Andrew Melville (1542 - 1622)

Melville's early education was at the Burgh school of Montrose before he attended St Mary's College at St Andrews University in 1559. Like so many others he continued his education abroad (1564) studying Classical and Biblical languages at Paris and Law at Poitiers. He then moved on to Geneva where he studied under Calvin's successor Theodore Beza, who was himself highly regarded as a scholar of the Humanities and Bible. His talent was quickly appreciated and he soon found himself a teacher in Humanity at the Academy. It was during this time that he met many of the outstanding scholars of the age including Scaliger, Hotman and the fellow Scot, Henry Scrimgeour.
By 1574 Melville was back in Scotland and had accepted the post of Principal at the less than prosperous Glasgow University. He then completely rebuilt the educational system in the Scottish Universities from the ground up by replacing the old system whereby a teacher taught the entire curriculum with the modern system of specialist lecturers. In 1577 the Regent, Morton had the reforms for the University in his hands in the form of a new foundation, the nova erectio, which also tried to put the finances on a securer footing. The reforms were so successful the nova erectio remained the base for education at Glasgow for the next 300 years. In 1578 his programme for reform of the Church was adopted by the General Assembly as the second Book of Discipline, the reforms could not be put into effect without Parliamentary action and this was not to happen
In 1584 he was force to flee to England as Parliament passed the 'Black Acts', reaffirming episcopal government and the control of the Church by parliament and the crown.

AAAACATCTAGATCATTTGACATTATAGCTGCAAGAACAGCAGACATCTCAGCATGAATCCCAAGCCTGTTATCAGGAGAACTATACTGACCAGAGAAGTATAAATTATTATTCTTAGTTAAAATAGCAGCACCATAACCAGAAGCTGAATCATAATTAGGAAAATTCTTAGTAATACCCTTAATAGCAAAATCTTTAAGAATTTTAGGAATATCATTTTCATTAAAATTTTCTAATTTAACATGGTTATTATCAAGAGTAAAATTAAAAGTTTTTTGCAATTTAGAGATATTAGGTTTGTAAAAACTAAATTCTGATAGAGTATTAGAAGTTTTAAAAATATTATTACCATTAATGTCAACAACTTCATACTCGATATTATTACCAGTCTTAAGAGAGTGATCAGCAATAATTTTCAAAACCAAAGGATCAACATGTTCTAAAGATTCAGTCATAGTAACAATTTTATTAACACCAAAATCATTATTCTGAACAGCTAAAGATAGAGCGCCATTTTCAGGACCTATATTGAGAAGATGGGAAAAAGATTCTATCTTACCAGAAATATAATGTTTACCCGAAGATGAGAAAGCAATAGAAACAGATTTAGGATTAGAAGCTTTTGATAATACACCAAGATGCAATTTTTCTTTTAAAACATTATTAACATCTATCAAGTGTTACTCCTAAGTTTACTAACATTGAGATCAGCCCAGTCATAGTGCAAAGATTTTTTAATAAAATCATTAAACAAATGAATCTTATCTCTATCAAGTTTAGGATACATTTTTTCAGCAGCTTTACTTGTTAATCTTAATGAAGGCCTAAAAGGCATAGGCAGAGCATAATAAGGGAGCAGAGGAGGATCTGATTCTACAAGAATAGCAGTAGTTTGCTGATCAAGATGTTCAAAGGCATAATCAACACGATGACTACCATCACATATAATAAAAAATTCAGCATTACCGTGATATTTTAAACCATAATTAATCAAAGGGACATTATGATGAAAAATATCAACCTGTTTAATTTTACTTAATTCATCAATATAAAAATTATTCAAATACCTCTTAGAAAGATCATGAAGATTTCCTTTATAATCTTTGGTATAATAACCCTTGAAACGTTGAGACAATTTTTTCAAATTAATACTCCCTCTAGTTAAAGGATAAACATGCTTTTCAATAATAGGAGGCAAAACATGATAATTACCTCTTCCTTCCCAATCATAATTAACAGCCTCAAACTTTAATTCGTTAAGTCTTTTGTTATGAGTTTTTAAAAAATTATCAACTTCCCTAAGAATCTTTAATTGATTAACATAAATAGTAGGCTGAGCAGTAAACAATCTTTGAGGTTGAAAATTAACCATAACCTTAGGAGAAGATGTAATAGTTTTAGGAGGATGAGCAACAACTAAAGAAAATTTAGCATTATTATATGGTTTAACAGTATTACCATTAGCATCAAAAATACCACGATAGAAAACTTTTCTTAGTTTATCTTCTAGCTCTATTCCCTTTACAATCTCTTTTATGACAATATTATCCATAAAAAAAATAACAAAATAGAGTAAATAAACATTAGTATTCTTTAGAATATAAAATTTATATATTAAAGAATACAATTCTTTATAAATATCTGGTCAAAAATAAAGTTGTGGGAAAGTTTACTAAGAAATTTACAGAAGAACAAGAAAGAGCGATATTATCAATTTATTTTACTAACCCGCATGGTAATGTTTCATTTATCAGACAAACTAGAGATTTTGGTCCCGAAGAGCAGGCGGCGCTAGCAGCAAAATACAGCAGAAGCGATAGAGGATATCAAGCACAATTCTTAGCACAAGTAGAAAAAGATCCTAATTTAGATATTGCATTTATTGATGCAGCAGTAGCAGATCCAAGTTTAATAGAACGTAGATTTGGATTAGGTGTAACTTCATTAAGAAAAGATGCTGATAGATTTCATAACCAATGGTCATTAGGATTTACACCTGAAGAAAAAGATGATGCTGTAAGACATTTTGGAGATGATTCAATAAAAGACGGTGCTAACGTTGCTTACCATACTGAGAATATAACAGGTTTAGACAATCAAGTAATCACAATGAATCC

His success at Glasgow made him the perfect candidate to effect the refoundation of St Andrews University, this was enacted in 1579 by the Scottish Parliament. The reforms were based on earlier plans, especially the First Book of Discipline which included the provision for one of the colleges to be exclusively a College of Theology. As he was the head of St Mary's College he was in a position to influence both the University and the Church for the following twenty-five years.
It was while Melville was at St Andrews that he came into contact with his great religious enemy Patrick Adamson Melville strongly believed that the Church was a kingdom and that King James VI was but a member in it. As can be expected this brought him into conflict with the monarchy regularly, with the King himself travelling to St Andrews to see him. Along with this royal commissioners were also sent, followed by exclusion from the Church courts and finally by imprisonment in the Tower of London for five years. On one occasion Melville described James as 'God's silly vassel' which goes some way to showing how confident Melville felt in the King's presence. He was released from prison to spend the last ten years of his life abroad at the Protestant Academy at Sedan.

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